Climate Smart Agriculture Sourcebook

CSA programme and project monitoring and evaluation

Enabling Frameworks

Monitoring and evaluation for climate-smart agriculture: scope, purposes, frameworks and concepts

C9 - 1.1 Defining monitoring and evaluation for climate-smart agriculture

The overall goal of assessments, and monitoring and evaluation activities is to effectively guide the transition of sound climate-smart agriculture policies into climate-smart agriculture programmes that are successfully implemented on the ground. 

Climate change is likely to have the most severe impacts on groups that are already coping with food insecurity and vulnerable to shocks. Interventions must focus on understanding and addressing the needs and aspirations of these groups and ensure that they are included in decision-making processes. Assessments, monitoring and evaluation must pay particular attention to these vulnerable groups and be accountable to them. 

Traditionally, programme and project monitoring predominantly deals with tracking progress and intermediate results, and making adjustments during the project’s implementation. Evaluation primarily deals with the assessment of results and impacts. Expectations for these results and impacts need to be set out clearly at the beginning of a project. They are of particular concern towards the end of projects and programmes. Also, monitoring and evaluation processes should not be isolated from learning processes. For the programme and project to remain flexible, all three processes are necessary.

Monitoring and evaluation are not completely separable, but they are two distinct activities. They need to be linked to understand causes and effects of different actions. Both are concerned, to different degrees, with tracking progress and change. Both are concerned with ensuring upwards and downwards accountability for results to a range of stakeholders. They both require participation by stakeholders to generate, analyse and verify information. Evaluative thinking and reflection is also important during implementation. 

Adaptive management and learning are processes undertaken in response to changing external conditions or internal changes in the project's operations. These processes, which involve self-reflection, depend on good monitoring and evaluation. This is particularly relevant when strengthening system-wide capacities for climate-smart agriculture at the national level (see module C1 on system-wide capacity development). Project and programme goals, strategies and indicators are formulated based on their relevance, effectiveness, feasibility and other factors. The learning process is strengthened at the evaluation stage when important issues are identified and lessons are drawn to improve the way interventions are implemented. However, to steer the project to meaningful ends, evaluative thinking should ideally be applied on an ongoing basis during the project by all participants. Evaluation-based learning also offers lessons for future interventions and policies, and, by following participatory learning processes, helps enhance local capacities.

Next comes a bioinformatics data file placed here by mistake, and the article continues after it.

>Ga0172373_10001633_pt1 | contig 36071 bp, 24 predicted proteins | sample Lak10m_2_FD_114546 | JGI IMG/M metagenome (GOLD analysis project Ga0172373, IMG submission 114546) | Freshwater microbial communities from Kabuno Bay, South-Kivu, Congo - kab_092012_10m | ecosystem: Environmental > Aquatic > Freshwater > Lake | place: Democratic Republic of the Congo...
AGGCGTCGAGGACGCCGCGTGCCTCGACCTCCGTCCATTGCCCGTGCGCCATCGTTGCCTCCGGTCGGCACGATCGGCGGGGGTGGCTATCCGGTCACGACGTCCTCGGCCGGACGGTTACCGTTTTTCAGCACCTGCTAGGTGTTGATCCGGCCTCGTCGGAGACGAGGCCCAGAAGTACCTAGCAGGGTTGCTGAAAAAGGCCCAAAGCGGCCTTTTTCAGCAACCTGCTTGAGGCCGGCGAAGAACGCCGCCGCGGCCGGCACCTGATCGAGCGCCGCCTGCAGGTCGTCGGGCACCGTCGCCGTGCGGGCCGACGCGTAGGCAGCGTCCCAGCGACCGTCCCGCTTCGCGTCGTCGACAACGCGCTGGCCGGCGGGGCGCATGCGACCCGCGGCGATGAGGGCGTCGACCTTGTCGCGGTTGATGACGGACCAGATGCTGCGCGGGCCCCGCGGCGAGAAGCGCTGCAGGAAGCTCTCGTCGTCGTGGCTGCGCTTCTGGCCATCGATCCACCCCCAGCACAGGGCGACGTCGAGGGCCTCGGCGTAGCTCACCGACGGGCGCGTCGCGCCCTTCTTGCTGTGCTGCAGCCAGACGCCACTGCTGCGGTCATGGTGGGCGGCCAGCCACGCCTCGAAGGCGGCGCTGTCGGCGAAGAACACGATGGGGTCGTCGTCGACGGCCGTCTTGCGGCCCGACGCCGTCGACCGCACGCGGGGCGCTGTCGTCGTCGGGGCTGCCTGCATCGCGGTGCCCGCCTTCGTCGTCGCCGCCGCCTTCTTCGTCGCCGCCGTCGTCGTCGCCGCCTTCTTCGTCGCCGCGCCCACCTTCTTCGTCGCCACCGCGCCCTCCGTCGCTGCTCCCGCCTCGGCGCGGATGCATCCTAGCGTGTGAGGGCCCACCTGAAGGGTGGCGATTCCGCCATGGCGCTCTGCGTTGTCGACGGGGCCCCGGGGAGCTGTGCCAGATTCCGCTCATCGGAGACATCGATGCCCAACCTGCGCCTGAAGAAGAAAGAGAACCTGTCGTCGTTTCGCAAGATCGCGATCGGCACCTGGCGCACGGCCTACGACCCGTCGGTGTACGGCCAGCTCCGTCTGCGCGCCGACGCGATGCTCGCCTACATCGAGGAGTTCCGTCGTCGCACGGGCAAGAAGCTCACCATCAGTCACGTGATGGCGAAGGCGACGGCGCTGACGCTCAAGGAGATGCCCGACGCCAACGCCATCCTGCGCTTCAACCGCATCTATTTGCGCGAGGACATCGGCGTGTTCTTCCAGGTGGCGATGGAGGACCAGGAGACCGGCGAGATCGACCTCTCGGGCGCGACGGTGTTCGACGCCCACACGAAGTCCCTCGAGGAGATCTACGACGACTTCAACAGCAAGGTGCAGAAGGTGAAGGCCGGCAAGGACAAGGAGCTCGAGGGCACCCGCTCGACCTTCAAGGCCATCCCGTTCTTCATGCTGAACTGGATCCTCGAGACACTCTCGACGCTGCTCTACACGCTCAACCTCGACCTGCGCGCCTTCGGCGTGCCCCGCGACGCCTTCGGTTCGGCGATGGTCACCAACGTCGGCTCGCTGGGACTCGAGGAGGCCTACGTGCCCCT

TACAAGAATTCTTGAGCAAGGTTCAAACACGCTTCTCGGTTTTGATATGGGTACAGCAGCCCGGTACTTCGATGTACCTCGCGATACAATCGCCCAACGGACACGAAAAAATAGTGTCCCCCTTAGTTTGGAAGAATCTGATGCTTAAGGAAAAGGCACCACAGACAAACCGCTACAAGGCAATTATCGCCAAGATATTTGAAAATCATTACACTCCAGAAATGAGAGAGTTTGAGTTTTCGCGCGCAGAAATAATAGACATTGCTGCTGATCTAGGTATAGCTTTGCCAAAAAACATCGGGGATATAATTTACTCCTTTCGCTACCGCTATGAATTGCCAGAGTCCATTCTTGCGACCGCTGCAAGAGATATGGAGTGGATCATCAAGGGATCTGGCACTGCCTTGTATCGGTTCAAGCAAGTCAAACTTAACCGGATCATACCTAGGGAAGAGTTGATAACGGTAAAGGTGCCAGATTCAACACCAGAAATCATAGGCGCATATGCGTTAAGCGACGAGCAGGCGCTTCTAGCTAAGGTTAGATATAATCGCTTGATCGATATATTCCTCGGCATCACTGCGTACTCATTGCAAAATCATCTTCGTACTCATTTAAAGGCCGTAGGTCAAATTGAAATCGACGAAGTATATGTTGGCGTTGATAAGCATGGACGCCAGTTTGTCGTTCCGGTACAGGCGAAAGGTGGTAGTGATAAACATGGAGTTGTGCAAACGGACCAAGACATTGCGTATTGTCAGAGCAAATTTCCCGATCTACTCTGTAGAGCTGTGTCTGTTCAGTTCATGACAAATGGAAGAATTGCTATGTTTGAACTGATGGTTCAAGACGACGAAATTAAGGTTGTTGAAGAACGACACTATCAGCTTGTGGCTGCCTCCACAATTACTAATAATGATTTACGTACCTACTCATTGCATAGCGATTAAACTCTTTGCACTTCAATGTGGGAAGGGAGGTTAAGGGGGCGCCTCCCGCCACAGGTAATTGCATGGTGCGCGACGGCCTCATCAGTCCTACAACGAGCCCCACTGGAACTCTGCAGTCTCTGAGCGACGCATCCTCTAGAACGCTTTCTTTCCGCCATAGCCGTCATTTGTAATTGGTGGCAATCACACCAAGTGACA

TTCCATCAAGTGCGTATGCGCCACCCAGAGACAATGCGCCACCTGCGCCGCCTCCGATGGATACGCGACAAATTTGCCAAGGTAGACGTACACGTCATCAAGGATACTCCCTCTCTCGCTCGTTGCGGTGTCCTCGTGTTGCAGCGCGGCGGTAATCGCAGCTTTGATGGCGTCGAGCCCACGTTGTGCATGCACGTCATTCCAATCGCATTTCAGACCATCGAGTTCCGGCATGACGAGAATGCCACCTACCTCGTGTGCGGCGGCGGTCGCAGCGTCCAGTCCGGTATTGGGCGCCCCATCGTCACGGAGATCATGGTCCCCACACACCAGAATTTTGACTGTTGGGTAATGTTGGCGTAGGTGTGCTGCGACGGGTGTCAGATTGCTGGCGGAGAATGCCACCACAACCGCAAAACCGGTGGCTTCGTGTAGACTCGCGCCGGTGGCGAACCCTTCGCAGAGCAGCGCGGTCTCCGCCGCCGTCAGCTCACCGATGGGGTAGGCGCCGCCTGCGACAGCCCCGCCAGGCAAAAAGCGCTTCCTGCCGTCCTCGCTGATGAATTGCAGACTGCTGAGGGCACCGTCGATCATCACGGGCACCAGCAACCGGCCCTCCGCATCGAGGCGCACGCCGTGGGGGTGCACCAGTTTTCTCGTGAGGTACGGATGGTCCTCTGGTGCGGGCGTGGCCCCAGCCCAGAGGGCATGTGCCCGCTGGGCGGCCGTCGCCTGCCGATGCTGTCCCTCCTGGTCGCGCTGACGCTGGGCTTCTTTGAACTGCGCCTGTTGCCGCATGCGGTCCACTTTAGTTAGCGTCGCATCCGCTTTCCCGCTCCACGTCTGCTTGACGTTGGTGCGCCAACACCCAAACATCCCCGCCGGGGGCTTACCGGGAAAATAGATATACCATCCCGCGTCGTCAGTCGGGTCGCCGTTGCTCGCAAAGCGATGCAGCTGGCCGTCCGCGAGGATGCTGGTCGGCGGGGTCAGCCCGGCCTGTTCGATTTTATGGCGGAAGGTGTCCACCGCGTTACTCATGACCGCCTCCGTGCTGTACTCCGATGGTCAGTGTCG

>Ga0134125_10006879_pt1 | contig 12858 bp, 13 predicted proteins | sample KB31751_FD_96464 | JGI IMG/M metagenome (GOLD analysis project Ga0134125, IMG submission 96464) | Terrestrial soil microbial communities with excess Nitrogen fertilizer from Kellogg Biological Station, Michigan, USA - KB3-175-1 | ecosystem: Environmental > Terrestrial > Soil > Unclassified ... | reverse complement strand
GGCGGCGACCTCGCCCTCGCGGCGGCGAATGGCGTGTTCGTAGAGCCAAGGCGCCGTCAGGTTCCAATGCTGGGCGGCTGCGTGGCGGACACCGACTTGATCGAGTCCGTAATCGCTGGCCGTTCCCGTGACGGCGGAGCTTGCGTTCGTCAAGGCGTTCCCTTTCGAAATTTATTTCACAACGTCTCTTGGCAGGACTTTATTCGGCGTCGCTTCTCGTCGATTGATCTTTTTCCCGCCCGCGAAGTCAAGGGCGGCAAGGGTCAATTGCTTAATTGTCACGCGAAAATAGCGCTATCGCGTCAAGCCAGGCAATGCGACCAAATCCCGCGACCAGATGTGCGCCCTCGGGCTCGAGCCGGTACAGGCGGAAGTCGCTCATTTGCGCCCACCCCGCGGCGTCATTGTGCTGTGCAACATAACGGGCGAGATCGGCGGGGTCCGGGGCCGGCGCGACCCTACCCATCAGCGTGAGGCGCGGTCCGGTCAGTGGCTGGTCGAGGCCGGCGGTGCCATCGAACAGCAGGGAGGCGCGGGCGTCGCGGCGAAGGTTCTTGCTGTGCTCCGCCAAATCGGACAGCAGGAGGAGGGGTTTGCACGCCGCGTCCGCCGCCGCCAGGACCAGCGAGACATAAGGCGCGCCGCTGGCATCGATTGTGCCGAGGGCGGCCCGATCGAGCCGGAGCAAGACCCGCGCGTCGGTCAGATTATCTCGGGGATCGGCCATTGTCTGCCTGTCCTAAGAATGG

Given the complexity of climate change and climate-smart agriculture interventions, adaptive management and learning become even more important and perhaps indispensable. With climate change, considerable uncertainty exists regarding what the actual (versus the predicted) impacts of climate change will be in a given agricultural system. Weather patterns and their effects will change continuously during and beyond the life of a project. Smallholder agricultural producers and supporting institutions will be forced to adapt not just once but constantly. Knowledge on successful adaptation and mitigation practices in the agricultural sectors is dependent upon learning by doing under changing conditions. For these reasons and others, climate change and the efforts to address it present situations of complexity for smallholder producers and development organizations. In some cases, the impacts of climate change have been unexpected, and there are often no known responses to them in a given locale. Also, many factors are involved in driving theses changes, and often they are in dynamic relationships with one another. There are often several pathways climate-smart agriculture interventions can pursue to reach their objectives, and they often involve multiple sectors. Both positive and negative changes can be non-linear, with tipping points being reached at unexpected times. As a consequence, simple linear logic models based on knowable and predictable results may have their limits for project planning and monitoring and evaluation. The challenge of climate change demands an adaptive management approach that involves constant innovation, real-time monitoring and evaluation, learning among stakeholders and re-strategizing. Over the course of the project, it may even require making changes in what is being measured. Developmental evaluation, as this module explains, is a potential way to both assess how interventions fare in situations of complexity, and to support their adaptive management on an ongoing basis.

Experience has shown that throughout the planning, monitoring and evaluation and learning processes it is important to apply participatory, gender-sensitive approaches and methods to increase the involvement of beneficiaries and stakeholders and foster continuous country ownership and commitment. This is particularly important when enhancing system-wide capacities for climate-smart agriculture. Implementing these participatory approaches can be a prolonged process and can incur costs. However, if it is done well, the greater range of information gathered and the improved validation of the results will often more than compensate for the extra time and expense. In addition, participatory approaches give stakeholders a greater sense of ownership of the results and can strengthen their adaptive capacity (see module C1 on system-wide capacity development). For climate-smart agriculture interventions, participatory monitoring and evaluation becomes essential as it is needed to receive feedback from the intended beneficiaries on the innovations that have been proposed to improve adaptation, mitigation and livelihood in situations of uncertainty and change; refine or change these practices over time; and build knowledge on what interventions might work for a given locale or agricultural system.